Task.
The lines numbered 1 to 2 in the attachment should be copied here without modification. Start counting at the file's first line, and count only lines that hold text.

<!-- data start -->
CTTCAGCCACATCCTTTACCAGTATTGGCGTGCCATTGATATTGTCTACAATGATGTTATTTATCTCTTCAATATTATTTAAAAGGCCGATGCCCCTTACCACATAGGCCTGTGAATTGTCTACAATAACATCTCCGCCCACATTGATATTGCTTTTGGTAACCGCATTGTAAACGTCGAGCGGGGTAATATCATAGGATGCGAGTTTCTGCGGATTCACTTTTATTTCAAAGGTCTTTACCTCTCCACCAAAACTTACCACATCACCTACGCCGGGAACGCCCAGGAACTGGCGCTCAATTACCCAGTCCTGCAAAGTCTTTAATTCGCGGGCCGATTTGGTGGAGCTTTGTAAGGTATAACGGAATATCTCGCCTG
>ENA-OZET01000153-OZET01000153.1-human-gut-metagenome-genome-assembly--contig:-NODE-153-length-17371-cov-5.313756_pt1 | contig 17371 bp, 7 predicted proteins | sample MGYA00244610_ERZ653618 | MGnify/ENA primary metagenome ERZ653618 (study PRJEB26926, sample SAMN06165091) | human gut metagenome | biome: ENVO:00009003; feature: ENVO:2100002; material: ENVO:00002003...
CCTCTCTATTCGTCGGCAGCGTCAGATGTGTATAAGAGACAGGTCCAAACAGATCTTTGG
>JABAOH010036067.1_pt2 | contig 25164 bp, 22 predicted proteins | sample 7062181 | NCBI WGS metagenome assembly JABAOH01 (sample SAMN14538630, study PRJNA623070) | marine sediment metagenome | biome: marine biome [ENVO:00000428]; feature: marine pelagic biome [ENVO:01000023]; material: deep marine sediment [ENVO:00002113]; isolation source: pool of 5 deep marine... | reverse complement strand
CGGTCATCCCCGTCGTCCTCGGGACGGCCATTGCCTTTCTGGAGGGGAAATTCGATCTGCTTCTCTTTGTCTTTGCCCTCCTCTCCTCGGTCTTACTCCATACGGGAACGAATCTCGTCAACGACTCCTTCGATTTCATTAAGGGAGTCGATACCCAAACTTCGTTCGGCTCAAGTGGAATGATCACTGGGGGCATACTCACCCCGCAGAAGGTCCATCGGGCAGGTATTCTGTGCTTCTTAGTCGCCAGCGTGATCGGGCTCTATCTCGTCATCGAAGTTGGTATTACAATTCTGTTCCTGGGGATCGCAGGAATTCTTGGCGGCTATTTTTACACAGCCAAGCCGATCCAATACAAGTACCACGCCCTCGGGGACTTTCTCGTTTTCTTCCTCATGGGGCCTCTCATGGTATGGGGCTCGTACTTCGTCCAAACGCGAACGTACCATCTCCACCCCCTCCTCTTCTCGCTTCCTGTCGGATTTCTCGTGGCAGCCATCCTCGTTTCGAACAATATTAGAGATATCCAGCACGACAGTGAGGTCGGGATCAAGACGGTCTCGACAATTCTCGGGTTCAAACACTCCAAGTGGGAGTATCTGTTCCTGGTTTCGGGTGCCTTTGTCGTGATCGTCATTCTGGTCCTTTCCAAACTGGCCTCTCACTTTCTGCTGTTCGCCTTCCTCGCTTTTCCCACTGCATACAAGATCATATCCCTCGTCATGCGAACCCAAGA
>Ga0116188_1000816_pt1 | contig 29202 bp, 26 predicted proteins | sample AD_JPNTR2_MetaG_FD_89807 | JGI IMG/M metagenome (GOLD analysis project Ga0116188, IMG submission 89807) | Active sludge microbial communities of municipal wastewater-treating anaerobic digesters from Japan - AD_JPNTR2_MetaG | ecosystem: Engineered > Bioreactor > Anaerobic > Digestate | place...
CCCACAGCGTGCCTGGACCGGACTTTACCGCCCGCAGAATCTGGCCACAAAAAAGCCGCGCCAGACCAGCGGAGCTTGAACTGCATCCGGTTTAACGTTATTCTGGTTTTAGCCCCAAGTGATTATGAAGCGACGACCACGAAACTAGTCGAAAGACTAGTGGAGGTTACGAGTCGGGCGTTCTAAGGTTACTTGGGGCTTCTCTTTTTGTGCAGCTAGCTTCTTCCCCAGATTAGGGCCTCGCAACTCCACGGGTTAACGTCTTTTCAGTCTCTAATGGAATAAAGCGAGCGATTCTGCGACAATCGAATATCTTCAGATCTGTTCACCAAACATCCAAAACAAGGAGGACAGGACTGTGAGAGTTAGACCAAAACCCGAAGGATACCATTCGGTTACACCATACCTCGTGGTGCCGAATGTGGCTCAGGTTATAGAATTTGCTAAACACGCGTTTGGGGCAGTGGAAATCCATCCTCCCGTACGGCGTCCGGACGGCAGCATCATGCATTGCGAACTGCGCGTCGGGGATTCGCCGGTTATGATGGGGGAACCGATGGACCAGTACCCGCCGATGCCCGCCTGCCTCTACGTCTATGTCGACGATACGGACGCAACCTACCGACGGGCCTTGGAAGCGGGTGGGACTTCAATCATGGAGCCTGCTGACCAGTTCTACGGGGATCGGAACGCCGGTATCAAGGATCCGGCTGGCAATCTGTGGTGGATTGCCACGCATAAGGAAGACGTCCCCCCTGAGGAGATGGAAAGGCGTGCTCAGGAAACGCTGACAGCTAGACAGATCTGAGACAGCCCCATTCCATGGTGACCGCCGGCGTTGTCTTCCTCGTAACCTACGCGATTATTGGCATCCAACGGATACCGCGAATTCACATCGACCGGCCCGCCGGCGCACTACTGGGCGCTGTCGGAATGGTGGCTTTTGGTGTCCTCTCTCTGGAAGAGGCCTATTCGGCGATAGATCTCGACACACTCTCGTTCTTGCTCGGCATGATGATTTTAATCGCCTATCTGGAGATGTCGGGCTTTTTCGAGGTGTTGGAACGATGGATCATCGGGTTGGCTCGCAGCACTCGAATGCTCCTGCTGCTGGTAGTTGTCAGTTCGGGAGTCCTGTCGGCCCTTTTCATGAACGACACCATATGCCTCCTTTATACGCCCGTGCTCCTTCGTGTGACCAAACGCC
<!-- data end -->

CTTCAGCCACATCCTTTACCAGTATTGGCGTGCCATTGATATTGTCTACAATGATGTTATTTATCTCTTCAATATTATTTAAAAGGCCGATGCCCCTTACCACATAGGCCTGTGAATTGTCTACAATAACATCTCCGCCCACATTGATATTGCTTTTGGTAACCGCATTGTAAACGTCGAGCGGGGTAATATCATAGGATGCGAGTTTCTGCGGATTCACTTTTATTTCAAAGGTCTTTACCTCTCCACCAAAACTTACCACATCACCTACGCCGGGAACGCCCAGGAACTGGCGCTCAATTACCCAGTCCTGCAAAGTCTTTAATTCGCGGGCCGATTTGGTGGAGCTTTGTAAGGTATAACGGAATATCTCGCCTG
>ENA-OZET01000153-OZET01000153.1-human-gut-metagenome-genome-assembly--contig:-NODE-153-length-17371-cov-5.313756_pt1 | contig 17371 bp, 7 predicted proteins | sample MGYA00244610_ERZ653618 | MGnify/ENA primary metagenome ERZ653618 (study PRJEB26926, sample SAMN06165091) | human gut metagenome | biome: ENVO:00009003; feature: ENVO:2100002; material: ENVO:00002003...